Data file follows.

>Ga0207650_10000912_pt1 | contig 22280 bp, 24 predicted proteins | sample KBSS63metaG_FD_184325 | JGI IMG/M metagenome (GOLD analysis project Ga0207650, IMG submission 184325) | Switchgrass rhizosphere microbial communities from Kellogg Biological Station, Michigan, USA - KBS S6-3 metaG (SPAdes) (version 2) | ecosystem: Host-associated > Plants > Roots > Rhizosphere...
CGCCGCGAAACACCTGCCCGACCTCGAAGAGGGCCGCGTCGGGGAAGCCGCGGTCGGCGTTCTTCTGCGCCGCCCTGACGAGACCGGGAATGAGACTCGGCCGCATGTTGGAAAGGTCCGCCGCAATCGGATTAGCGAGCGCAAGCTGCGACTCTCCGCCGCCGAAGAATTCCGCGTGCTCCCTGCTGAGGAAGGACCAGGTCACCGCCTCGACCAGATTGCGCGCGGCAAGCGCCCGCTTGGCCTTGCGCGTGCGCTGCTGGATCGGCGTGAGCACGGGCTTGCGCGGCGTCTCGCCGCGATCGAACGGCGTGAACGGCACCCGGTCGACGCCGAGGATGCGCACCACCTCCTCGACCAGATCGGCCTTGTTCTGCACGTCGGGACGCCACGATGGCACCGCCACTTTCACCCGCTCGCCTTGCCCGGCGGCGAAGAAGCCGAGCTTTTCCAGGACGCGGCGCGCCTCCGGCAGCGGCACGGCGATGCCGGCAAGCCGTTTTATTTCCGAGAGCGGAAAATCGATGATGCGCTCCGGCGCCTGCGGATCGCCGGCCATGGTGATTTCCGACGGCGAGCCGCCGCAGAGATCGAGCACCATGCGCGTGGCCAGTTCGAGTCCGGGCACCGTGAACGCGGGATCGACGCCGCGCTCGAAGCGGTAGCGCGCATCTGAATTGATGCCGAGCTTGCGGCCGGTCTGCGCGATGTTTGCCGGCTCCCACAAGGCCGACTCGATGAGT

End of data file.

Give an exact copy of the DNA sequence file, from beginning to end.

>Ga0207650_10000912_pt1 | contig 22280 bp, 24 predicted proteins | sample KBSS63metaG_FD_184325 | JGI IMG/M metagenome (GOLD analysis project Ga0207650, IMG submission 184325) | Switchgrass rhizosphere microbial communities from Kellogg Biological Station, Michigan, USA - KBS S6-3 metaG (SPAdes) (version 2) | ecosystem: Host-associated > Plants > Roots > Rhizosphere...
CGCCGCGAAACACCTGCCCGACCTCGAAGAGGGCCGCGTCGGGGAAGCCGCGGTCGGCGTTCTTCTGCGCCGCCCTGACGAGACCGGGAATGAGACTCGGCCGCATGTTGGAAAGGTCCGCCGCAATCGGATTAGCGAGCGCAAGCTGCGACTCTCCGCCGCCGAAGAATTCCGCGTGCTCCCTGCTGAGGAAGGACCAGGTCACCGCCTCGACCAGATTGCGCGCGGCAAGCGCCCGCTTGGCCTTGCGCGTGCGCTGCTGGATCGGCGTGAGCACGGGCTTGCGCGGCGTCTCGCCGCGATCGAACGGCGTGAACGGCACCCGGTCGACGCCGAGGATGCGCACCACCTCCTCGACCAGATCGGCCTTGTTCTGCACGTCGGGACGCCACGATGGCACCGCCACTTTCACCCGCTCGCCTTGCCCGGCGGCGAAGAAGCCGAGCTTTTCCAGGACGCGGCGCGCCTCCGGCAGCGGCACGGCGATGCCGGCAAGCCGTTTTATTTCCGAGAGCGGAAAATCGATGATGCGCTCCGGCGCCTGCGGATCGCCGGCCATGGTGATTTCCGACGGCGAGCCGCCGCAGAGATCGAGCACCATGCGCGTGGCCAGTTCGAGTCCGGGCACCGTGAACGCGGGATCGACGCCGCGCTCGAAGCGGTAGCGCGCATCTGAATTGATGCCGAGCTTGCGGCCGGTCTGCGCGATGTTTGCCGGCTCCCACAAGGCCGACTCGATGAGT